In­de­pen­dent films re­flect cul­ture of coun­try

Sun­dance co­founder Van Wa­ge­nen says films con­nect world to dif­fer­ent cul­tures

The Korea Times - - FEATURE - By Kim Ji-soo ja­nee@ktimes.com

When Ster­ling Van Wa­ge­nen co­founded the Sun­dance Film Fes­ti­val with Robert Red­ford more than 30 years ago, he felt that they were start­ing a rev­o­lu­tion.

“What we started to see in the 1970s were young tal­ented film­mak­ers telling sto­ries, not telling Hol­ly­wood-type sto­ries, but they were telling sto­ries about their own re­gions of the coun­try,” Van Wa­ge­nen said. They por­trayed the dif­fer­ent cul­tures of the south, east and west of Amer­ica.

“That’s what sparked our in­ter­est in terms of start­ing the film fes­ti­val to show­case those movies,” said Van Wa­ge­nen, who is cur­rently the pro­ducer-in-res­i­dence at the Univer­sity of Utah. “In that sense, we felt that we were cre­at­ing some­thing of a rev­o­lu­tion.”

The award-win­ning pro­ducer was in Korea for the first time to meet and speak with film stu­dents at the Univer­sity of Utah Asia Cam­pus and to at­tend the 20th Bu­san In­ter­na­tional Film Fes­ti­val (BIFF). While the Sun­dance Film Fes­ti­val has grown sig­nif­i­cantly since its be­gin­nings in 1985, it con­tin­ues to em­pha­size in­de­pen­dent films.

“In­de­pen­dent films re­ally touch the cul­ture of the coun­try,” he said. “It makes the cul­ture of the coun­try vis­i­ble both to it­self and to the out­side world,” he said.

He noted that Chi­nese di­rec­tor Zhang Yi­mou’s work, both the big pic­tures and the smaller, hu­man-in­ter­est films such as “Coming Home,” al­lows the world to con­nect with Chi­nese cul­ture.

He also cited the Korean film “Tale of Two Sis­ters” (2003) by di­rec­tor Kim Jee-woon, as an ex­am­ple of the sig­nif­i­cant cul­tural role of movies.

“There ob­vi­ously is a wealth of Korean folk­lore, mythol­ogy and folk tales that your film­mak­ers are still draw­ing from. There is a con­nec­tion be­tween the deeper cul­ture of Korea and Korean hor­ror films,” he said.

Van Wa­ge­nen said a coun­try’s so­cial and po­lit­i­cal tur­bu­lence, as much as its cul­ture, can help the film in­dus­try flour­ish, as in Korea; the United States dur­ing the McCarthy era, when so­cially con­scious movies emerged in the late 1940s and ear­ly1950s; in Italy af­ter World War II, when neo-re­al­ist movies were made; and in Ger­many af­ter World War I.

Pol­i­tics also comes into play at film fes­ti­vals. The Sun­dance ex­pe­ri­enced some ten­sion when Hol­ly­wood be­gan show­ing in­ter­est in Steven Soder­bergh’s “Sex, Lies and Video­tape” (1989), which was a com­mer­cial suc­cess.

“There is al­ways pol­i­tics around film fes­ti­vals, be­cause there seem to be so much at stake for film­mak­ers who show their work,” Van Wa­ge­nen said. “Robert Red­ford has to get the credit for main­tain­ing the in­tegrity (of the Sun­dance Film Fes­ti­val) ... He has al­ways seen him­self as a Hol­ly­wood out­sider, as a mav­er­ick in the Hol­ly­wood sys­tem.”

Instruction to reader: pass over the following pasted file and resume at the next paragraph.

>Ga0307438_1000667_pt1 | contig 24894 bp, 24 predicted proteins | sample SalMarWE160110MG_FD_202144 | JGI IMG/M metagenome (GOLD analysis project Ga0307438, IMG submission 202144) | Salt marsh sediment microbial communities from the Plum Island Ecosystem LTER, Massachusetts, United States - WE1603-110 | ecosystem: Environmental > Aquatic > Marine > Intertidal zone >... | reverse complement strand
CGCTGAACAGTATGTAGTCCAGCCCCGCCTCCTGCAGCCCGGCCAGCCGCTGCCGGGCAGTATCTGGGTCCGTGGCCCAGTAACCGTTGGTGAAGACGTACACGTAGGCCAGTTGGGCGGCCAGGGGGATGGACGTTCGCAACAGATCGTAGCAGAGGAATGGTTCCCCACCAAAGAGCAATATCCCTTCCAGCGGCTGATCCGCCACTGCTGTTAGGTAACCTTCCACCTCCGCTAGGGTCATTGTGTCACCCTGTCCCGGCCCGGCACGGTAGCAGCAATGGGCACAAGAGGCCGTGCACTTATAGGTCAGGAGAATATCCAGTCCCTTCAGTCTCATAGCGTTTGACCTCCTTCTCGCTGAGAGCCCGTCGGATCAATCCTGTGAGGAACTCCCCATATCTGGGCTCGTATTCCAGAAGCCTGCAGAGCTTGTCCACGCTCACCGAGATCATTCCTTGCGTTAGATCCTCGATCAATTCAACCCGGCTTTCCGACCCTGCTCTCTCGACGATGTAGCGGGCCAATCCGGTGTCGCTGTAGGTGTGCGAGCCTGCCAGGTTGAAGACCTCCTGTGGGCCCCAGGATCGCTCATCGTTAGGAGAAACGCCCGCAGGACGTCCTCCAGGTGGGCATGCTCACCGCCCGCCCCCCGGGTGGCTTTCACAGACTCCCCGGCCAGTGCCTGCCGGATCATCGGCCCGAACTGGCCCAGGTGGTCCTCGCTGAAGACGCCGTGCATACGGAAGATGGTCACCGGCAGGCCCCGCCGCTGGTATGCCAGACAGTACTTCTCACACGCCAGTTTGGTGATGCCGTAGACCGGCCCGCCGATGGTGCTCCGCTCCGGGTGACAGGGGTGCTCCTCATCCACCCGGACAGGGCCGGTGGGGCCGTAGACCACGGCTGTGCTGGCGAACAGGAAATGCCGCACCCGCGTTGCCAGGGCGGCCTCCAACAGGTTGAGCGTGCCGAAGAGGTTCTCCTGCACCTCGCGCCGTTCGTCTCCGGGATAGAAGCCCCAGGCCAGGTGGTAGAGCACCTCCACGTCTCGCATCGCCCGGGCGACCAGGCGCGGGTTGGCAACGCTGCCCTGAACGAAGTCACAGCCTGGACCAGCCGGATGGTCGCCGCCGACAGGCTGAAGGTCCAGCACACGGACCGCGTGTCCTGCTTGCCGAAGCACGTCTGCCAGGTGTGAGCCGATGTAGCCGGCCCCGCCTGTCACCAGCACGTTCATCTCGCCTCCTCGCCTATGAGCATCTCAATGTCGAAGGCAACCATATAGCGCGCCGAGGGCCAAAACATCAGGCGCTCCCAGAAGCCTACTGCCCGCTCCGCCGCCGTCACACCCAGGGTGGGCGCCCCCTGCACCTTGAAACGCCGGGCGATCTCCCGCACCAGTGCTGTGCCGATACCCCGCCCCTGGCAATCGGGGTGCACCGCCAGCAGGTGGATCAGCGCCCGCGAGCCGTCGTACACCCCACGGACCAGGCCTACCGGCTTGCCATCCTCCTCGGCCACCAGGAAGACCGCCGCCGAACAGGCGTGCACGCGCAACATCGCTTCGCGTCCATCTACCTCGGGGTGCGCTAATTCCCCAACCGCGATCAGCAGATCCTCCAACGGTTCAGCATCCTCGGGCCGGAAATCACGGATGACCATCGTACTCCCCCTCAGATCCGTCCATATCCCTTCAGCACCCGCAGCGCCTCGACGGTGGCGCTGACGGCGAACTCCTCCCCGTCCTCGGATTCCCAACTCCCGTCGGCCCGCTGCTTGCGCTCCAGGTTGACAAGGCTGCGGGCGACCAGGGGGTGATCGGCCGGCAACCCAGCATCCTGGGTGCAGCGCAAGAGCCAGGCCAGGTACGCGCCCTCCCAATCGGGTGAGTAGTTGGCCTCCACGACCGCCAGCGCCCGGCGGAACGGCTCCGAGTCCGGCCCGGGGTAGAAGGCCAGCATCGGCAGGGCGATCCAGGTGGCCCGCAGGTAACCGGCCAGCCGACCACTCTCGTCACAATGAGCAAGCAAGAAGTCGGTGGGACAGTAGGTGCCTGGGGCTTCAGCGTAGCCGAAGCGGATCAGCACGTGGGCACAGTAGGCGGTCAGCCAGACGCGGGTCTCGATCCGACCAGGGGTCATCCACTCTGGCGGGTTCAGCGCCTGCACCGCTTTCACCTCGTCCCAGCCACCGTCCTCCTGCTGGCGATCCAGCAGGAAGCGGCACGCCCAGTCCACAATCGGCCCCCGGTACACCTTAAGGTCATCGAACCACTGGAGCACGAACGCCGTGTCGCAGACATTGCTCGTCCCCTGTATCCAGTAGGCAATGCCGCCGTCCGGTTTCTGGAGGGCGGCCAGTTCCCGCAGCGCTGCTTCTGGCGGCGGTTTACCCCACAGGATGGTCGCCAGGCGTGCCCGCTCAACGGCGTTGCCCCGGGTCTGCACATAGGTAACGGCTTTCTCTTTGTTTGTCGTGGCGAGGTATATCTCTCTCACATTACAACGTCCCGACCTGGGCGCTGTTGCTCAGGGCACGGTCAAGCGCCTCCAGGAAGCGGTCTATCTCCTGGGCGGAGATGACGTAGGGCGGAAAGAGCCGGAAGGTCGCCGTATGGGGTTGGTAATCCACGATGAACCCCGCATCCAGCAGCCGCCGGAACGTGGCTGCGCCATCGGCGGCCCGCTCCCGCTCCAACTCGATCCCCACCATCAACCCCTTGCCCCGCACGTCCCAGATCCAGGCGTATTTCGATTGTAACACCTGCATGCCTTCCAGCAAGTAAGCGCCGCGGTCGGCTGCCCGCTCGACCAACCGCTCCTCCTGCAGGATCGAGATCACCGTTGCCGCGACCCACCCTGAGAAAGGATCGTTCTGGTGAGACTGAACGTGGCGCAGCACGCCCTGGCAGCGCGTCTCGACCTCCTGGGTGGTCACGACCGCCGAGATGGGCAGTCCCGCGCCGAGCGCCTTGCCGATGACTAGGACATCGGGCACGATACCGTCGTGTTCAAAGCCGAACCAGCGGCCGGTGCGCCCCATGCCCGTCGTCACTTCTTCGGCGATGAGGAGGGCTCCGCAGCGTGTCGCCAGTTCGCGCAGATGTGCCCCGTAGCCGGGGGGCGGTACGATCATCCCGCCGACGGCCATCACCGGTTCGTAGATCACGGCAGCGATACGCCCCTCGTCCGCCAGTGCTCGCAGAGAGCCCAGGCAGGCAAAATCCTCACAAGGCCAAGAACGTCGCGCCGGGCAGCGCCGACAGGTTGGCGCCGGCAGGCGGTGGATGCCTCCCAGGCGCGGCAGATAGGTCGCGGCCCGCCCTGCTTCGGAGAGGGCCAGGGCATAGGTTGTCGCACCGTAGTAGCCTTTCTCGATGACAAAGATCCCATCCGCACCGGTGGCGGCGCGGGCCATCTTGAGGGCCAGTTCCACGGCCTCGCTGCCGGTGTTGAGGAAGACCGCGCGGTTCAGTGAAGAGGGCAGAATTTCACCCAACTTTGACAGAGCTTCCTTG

Van Wa­ge­nen said his own naivete, his be­lief in the pu­rity of show­cas­ing films, also helped main­tain the fes­ti­val’s in­tegrity.

Re­fer­ring to the re­cent chal­lenges of BIFF, in­clud­ing the change in lead­er­ship and the boy­cott of the fes­ti­val by some film­mak­ers, he urged the fes­ti­val’s man­agers to re­main true to the fes­ti­val’s vi­sion.

“The Bu­san Film Fes­ti­val man­agers should have to, in some way, main­tain the in­tegrity of the fes­ti­val in spite of gov­ern­ment or busi­ness in­flu­ence,” he said.

Raised as an only child on a farm in Utah, Van Wa­ge­nen said he chose films be­cause he grew up with them.

“I loved putting on a mask, to look at dif­fer­ent life­styles, dif­fer­ent worlds, through the lens of the cam­era,” he said.

Among the many pro­fes­sional hats he wears — pro­ducer, writer, di­rec­tor — Van Wa­ge­nen said he con­sid­ers him­self a pro­ducer fore­most. Asked what the key to his suc­cess as a pro­ducer, whose job is about putting the pieces to­gether, was he said he has been told that he is a “good col­lab­o­ra­tor.”

He works closely with writ­ers such as the late Hor­ton Foote, with whom he worked on the Academy-award win­ning “Trip to Boun­ti­ful.” “The suc­cess­ful screen­writ­ers I have known write, they say, be­cause they have to. It is kind of a ne­ces­sity for them in or­der to dis­cover who they are.”

He said he is watch­ing with in­ter­est such Korean di­rec­tors as Bong Joon-ho, who made “The Host” (2006) and “Snow­piercer” (2013). He also watched the Korean zom­bie movie by di­rec­tor Yeon Sang-ho, “Train to Bu­san” (2016).

“I won­dered about the mes­sage of the film, the train full of peo­ple, one zom­bie boards the train and af­fects the en­tire train and the only sur­vivors are the preg­nant woman and a lit­tle girl. It felt to me like a yearn­ing for in­no­cence of Korean so­ci­ety,” he said.

On Wed­nes­day, he de­liv­ered a lec­ture on sto­ry­telling to stu­dents at the Univer­sity of Utah Asia Cam­pus, which launched its film pro­gram this year. He looks forward to fur­ther in­ter­act­ing with stu­dents at the univer­sity.

“I want to tell them they are all sto­ry­tellers. You just need the dis­ci­pline to put it in a form that peo­ple will want to see.”

In­de­pen­dent films make the cul­ture of the coun­try vis­i­ble both to it­self and to the out­side world.

Cour­tesy of Univer­sity of Utah Asia cam­pus

Ster­ling Van Wa­ge­nen, pro­ducer and co­founder of Sun­dance Film Fes­ti­val, poses at the Univer­sity of Utah Asia cam­pus. He was re­cently in Korea for new film pro­gram at the Univer­sity of Utah Asia cam­pus and to at­tend the 20th Bu­san In­ter­na­tional Film Fes­ti­val.

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